Following my post on good technique, I wanted to follow up with a detailed analysis of Segovia’s technique, mostly because it caused such a stir when I first made mention of critically evaluating the master. But I think we have much to learn from doing so. My basis for evaluating Segovia’s technique is to simply evaluate whether he used his body in a way that was efficient and healthy, according to the science of biomechanics and modern medicine, principally the four rules of efficient musculoskeletal function.
Below, I have taken a photo of Segovia from the internet and marked some of the most apparent issues that he has with his technique. I’d like to reiterate that his faulty technique did not make him a bad musician. But it does mean that he had to work harder than someone with good technique. It also means that he was at a higher risk of injury than a musician with good technique.
Can you play guitar well with faulty technique? Yes.
Would I recommend it? Definitely not.
Good technique is safer, and more efficient. Why would you choose otherwise?
In the top right, you will see an image marked Excessive Arch. This photo show’s that his wrist is flexed too much. The limit of flexion should be around 10 degrees, 20 max.
To understand why eliminating arch is important, do this simple experiment.
Keeping your wrists free of arch (free of flexion and extension) allows you to move your fingers more quickly, maximizes their range of motion, and eliminates muscular tension. Violating this rule can put the player at risk of developing tendonitis, De Quervain’s Syndrome and other hand diseases.
Deviation of the wrists poses much of the same risks and causes similar problems as excessive arch, as both violate the principle of muscular alignment. Try the above experiment again, this time deviating your wrist. Start with a straight wrist, with your palm facing you. Then bend your wrist to the left or right for the experiment. Both wrists should have no deviation when you play the guitar.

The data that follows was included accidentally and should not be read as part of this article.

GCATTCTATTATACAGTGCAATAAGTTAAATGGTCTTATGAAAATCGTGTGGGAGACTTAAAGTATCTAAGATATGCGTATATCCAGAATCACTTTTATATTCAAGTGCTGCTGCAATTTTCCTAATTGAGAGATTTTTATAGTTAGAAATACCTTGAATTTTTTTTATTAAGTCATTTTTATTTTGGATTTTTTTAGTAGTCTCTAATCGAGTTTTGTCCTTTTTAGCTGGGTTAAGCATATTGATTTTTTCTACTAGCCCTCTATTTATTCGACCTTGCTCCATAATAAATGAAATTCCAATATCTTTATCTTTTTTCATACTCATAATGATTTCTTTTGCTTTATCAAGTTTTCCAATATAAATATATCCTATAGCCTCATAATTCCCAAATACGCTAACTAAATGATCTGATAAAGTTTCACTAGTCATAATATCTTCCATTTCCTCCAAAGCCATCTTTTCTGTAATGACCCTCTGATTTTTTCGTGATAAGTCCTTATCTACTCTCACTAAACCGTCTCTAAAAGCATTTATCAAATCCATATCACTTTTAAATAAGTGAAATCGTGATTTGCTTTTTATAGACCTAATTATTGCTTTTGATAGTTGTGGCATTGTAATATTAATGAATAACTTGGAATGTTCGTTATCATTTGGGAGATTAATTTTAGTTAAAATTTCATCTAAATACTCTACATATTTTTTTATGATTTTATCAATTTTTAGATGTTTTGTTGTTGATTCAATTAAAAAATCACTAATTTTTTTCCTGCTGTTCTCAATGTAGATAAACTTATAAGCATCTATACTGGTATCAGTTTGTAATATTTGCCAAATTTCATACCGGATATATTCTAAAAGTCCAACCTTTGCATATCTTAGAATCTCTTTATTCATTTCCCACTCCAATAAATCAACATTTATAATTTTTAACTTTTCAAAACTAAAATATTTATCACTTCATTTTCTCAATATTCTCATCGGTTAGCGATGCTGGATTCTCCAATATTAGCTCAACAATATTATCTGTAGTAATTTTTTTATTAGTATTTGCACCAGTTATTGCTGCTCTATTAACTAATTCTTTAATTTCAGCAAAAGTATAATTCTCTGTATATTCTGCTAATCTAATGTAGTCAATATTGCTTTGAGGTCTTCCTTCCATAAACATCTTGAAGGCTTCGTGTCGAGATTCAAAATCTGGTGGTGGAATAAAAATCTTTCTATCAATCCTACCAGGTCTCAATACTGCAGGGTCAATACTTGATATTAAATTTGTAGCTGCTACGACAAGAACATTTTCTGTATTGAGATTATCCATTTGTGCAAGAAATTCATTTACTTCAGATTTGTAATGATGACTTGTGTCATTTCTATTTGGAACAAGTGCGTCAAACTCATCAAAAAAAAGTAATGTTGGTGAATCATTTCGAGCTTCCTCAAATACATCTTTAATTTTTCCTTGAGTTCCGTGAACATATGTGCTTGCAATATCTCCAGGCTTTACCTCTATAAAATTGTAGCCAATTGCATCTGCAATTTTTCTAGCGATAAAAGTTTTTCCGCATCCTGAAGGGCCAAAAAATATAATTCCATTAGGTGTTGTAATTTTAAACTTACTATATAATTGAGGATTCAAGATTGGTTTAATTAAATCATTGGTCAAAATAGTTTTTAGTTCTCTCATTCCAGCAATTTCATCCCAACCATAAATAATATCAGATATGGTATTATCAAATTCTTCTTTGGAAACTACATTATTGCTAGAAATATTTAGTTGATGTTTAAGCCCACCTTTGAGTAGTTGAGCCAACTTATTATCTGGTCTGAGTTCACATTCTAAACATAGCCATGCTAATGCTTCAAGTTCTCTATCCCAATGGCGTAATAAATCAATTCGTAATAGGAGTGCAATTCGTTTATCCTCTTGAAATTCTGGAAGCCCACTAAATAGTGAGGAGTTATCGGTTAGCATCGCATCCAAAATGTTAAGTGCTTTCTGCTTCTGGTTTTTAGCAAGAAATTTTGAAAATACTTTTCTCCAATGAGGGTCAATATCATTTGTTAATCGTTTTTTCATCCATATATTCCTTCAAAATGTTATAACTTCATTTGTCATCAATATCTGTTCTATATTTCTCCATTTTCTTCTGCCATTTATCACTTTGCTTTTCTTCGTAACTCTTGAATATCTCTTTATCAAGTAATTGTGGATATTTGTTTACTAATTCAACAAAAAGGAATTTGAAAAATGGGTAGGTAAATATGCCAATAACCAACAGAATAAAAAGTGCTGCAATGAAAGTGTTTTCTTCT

Because of the use of the footstool, the Maestro has a twisted spine and is not aligned. This means that he must use the muscles in his core body and back to hold himself up instead of allowing the spine to naturally balance. This leads to tension. It also puts the player at risk of developing scoliosis, lumbargo, herniated discs and other spinal disorders.
Since the development of many guitar supports, guitarists can now sit (or stand) without twisting the spine, and without raising one leg, which causes lateral curvature of the spine and further twisting.
You will see in his left hand, that the base joints of his fingers are bent backward away from the fretboard (extended) while the other joints are bent forward toward the fretboard (flexed). This violates the principles of uniform direction of joint motion and midrange function of joints. While it does not look particularly bad, the muscles that extend and flex the fingers are both pulling on his joints in opposite directions. This creates tension and puts him at risk for tendonitis, repetitive strain injury, tenosynovitis and more.
Though we might progress slowly, we as humans tend to improve a little in every generation. Segovia played the guitar when it was a new instrument. As we have passed through generations, we have learned about the body, about health. It is very exciting to see the developments in every generation. We are getting closer to having a codified and standard technique for the guitar.
How many great guitarists can you name from the past? From Segovia’s time? Now think of how many you can name today. I’m sure there are many, many more. Case in point.
As always, practice well, practice smart, and practice healthy.
Justin performs Petite Valse on guitar
Watch Justin perform Hirsh's Petite Valse with his teacher.